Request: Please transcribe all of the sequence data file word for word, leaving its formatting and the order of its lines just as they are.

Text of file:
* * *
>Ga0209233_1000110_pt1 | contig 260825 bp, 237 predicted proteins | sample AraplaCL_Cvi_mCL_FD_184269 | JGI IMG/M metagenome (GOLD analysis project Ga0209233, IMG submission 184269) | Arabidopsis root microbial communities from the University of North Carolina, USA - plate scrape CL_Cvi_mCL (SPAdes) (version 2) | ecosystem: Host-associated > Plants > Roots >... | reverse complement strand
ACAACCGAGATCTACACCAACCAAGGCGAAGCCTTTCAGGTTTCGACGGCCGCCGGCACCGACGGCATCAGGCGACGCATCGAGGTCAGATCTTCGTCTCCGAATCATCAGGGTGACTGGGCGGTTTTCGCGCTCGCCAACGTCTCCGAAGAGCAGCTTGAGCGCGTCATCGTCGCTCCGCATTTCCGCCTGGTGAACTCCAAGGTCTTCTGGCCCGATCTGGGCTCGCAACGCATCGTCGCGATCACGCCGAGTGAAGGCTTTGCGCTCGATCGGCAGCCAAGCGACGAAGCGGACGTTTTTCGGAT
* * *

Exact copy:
>Ga0209233_1000110_pt1 | contig 260825 bp, 237 predicted proteins | sample AraplaCL_Cvi_mCL_FD_184269 | JGI IMG/M metagenome (GOLD analysis project Ga0209233, IMG submission 184269) | Arabidopsis root microbial communities from the University of North Carolina, USA - plate scrape CL_Cvi_mCL (SPAdes) (version 2) | ecosystem: Host-associated > Plants > Roots >... | reverse complement strand
ACAACCGAGATCTACACCAACCAAGGCGAAGCCTTTCAGGTTTCGACGGCCGCCGGCACCGACGGCATCAGGCGACGCATCGAGGTCAGATCTTCGTCTCCGAATCATCAGGGTGACTGGGCGGTTTTCGCGCTCGCCAACGTCTCCGAAGAGCAGCTTGAGCGCGTCATCGTCGCTCCGCATTTCCGCCTGGTGAACTCCAAGGTCTTCTGGCCCGATCTGGGCTCGCAACGCATCGTCGCGATCACGCCGAGTGAAGGCTTTGCGCTCGATCGGCAGCCAAGCGACGAAGCGGACGTTTTTCGGAT